Upcoming ‘Paterno’ Biography Reveals Coach’s Breakdown

The biography shows how Paterno broke down in tears at the news of his firing.

James LeBeauby James LeBeau

The Penn State/Jerry Sandusky child sexual abuse story is about as bad as it's going to get when it comes to a college level scandal. The Sandusky actions alone were horrendous and spoke of a monster in the form of a trusted individual that rivals some of the worst in the history of this country. When you factor in the massive coverup to save face by high level university employees, including one of the most beloved coaches of all time, then this story gains a new level of disgust when you think about what could have been prevented.

But let's look beyond Sandusky and even beyond the acts for a minute and look at the biggest undercurrent of this story; the fall of Joe Paterno from one of college football's greatest coaches to one of its most reviled.

Paterno, outside of Sandusky — and even that's questionable — took the biggest punishment out of all this and he took it to his grave. He lost his records, his statue, his status as the best, and easily the harshest part of all this, Paterno lost the one job that he lived for.

Later this month, Joe Posnanski is set to put out a biography on the life of Joe Paterno and he recently sat down with GQ magazine to discuss Paterno's reaction to being fired and the scandal behind it. Posnanski had a front row seat for all the drama as he was at Penn State during the 2011 season and was there when this mess unfolded.

In the GQ piece, he describes Paterno's reaction the day after his removal as coach:

“On Thursday, Paterno met with his coaches at his house. He sobbed uncontrollably. This was his bad day. Later, one of his former captains, Brandon Short, stopped by the house. When Brandon asked, 'How are you doing, Coach?' Paterno answered, 'I'm okay,' but the last syllable was shaky, muffled by crying, and then he broke down and said, 'I don't know what I'm going to do with myself.' Nobody knew how to handle such emotion. Joe had always seemed invulnerable. On Thursday, though, he cried continually.”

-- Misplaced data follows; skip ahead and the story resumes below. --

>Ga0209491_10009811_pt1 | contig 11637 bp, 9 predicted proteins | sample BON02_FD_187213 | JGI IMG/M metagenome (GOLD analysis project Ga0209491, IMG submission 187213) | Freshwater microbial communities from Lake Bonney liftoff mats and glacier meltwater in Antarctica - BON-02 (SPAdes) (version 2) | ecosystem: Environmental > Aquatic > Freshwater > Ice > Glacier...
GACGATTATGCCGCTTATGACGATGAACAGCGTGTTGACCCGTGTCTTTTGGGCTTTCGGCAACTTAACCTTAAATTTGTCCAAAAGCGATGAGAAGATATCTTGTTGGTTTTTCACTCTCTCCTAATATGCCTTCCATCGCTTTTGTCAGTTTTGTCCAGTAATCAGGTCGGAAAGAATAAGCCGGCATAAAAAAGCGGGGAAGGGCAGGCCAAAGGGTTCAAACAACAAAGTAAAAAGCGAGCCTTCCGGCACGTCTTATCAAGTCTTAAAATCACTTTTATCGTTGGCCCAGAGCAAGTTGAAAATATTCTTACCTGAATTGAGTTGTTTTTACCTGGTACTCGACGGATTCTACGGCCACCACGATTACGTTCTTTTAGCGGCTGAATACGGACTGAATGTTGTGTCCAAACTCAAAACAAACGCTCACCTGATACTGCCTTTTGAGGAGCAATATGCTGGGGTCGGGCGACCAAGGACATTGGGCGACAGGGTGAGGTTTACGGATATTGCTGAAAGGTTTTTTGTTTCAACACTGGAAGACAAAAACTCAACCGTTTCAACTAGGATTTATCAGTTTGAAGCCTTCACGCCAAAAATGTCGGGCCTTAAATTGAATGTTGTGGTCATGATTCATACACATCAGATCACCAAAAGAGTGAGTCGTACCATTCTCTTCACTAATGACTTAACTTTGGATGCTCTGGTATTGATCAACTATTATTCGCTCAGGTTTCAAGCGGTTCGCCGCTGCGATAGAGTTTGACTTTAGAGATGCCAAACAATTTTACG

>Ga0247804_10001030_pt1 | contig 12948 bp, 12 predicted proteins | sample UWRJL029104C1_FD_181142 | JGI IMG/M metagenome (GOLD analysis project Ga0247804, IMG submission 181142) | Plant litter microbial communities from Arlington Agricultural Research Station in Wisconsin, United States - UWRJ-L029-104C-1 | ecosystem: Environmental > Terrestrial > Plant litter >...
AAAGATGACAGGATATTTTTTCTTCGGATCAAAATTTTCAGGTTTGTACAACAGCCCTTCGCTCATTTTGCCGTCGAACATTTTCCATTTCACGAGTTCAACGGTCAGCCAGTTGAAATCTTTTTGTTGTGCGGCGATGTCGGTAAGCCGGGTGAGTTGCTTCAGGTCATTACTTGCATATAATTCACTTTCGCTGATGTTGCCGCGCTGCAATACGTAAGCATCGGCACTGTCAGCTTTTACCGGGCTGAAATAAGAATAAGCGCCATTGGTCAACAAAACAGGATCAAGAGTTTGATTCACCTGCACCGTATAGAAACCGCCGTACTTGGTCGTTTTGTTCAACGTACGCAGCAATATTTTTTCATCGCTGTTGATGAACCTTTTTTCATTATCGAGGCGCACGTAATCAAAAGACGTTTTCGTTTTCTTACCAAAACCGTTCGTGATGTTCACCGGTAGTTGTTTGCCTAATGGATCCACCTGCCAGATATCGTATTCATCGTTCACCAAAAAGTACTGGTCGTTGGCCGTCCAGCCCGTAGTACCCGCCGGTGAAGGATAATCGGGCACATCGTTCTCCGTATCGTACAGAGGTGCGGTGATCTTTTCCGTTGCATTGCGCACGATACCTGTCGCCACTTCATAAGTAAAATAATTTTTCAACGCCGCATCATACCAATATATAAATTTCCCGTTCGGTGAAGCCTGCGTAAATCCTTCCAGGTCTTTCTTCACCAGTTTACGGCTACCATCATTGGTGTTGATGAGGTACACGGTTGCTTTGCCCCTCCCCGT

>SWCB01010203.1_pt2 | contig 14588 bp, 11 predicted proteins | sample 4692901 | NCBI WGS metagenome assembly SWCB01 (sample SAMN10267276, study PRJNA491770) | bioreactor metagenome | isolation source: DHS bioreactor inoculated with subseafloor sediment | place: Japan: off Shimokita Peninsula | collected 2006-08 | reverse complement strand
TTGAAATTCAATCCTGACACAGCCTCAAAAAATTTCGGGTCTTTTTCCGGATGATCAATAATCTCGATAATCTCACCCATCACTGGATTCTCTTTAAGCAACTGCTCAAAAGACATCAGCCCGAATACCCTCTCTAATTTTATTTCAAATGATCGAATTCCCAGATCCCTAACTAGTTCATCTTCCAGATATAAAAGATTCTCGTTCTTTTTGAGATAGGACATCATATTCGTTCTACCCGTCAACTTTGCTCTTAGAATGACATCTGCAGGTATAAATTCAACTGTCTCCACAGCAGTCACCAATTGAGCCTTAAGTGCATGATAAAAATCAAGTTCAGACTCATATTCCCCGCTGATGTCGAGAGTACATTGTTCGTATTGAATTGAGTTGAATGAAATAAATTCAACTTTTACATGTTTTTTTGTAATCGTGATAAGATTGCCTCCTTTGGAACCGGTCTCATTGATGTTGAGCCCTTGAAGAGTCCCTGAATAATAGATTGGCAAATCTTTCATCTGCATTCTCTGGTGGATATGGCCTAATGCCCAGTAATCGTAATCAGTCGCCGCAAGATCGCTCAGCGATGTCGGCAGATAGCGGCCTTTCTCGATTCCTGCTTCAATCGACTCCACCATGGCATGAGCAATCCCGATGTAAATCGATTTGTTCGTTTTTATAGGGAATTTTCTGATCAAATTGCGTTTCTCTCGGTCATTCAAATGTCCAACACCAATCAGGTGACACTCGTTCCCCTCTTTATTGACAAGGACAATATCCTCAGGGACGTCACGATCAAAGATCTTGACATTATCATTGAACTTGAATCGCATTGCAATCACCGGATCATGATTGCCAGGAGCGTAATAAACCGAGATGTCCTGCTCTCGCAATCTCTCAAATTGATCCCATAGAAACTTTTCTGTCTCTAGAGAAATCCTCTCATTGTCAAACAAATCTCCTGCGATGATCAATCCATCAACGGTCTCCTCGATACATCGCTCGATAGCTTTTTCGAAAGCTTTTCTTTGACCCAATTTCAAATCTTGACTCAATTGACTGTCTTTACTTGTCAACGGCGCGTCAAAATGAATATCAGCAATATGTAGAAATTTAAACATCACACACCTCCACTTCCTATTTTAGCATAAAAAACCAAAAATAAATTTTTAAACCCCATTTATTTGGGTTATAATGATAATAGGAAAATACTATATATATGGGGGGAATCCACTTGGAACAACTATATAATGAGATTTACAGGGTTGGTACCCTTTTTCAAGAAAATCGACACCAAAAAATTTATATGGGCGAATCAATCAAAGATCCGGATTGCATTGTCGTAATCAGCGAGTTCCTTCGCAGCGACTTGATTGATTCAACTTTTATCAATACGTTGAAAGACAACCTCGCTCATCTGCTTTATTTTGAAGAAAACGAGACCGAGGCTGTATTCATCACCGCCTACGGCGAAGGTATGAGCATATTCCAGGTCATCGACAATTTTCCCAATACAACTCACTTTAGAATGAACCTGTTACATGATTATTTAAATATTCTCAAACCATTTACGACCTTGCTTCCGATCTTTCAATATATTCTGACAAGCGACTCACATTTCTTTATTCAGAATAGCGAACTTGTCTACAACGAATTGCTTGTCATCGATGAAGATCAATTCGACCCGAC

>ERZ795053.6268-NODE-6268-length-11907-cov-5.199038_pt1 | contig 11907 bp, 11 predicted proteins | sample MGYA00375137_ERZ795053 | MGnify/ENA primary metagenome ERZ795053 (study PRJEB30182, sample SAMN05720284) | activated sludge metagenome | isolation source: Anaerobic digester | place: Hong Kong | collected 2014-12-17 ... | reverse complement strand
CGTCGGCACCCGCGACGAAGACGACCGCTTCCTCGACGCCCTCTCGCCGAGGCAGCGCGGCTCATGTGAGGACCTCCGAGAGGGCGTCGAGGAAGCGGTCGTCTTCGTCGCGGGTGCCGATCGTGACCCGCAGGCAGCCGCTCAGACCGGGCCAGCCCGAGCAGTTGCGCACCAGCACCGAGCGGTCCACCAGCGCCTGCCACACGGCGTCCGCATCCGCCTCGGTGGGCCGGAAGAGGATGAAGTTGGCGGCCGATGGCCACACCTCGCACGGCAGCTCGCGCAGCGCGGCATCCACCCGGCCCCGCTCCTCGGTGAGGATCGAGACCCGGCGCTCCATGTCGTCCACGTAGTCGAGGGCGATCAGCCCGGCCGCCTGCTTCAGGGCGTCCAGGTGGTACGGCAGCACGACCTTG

Posnanski went on to share that when the news broke of Sandusky's indictment, Paterno's son Scott was the first to recognize the seriousness of the charges because of his father's involvement and that it could cost him his job.

“Scott Paterno was the first in the family to understand that the Pennsylvania grand jury presentment that indicted Jerry Sandusky could end his father's career. This wasn't surprising; Scott tended to be the most realistic—or cynical, depending on who you asked—in the family. He had run for Congress and lost and along the way tasted the allure and nastiness of public life. He had worked as a lawyer and as a lobbyist. He would sometimes tell people, "Hey, don't kid yourself, I'm the asshole of the family." When Scott read the presentment, he called his father and said, "Dad, you have to face the possibility that you will never coach another game."

There were many victims in the fallout of this scandal and while in no way am I saying that Joe Paterno is as much a victim as the boys Jerry Sandusky abused, I am saying that he was a victim and he paid a steep price for his involvement in it.

It just goes to show that while it takes a lifetime to build a legacy, all it takes is one bad decision to tear it all down.

James LeBeau is a sports contributor for CraveOnline Sports and you can follow him on Twitter @JleBeau76 or subscribe on Facebook.com/CraveOnlineSports.

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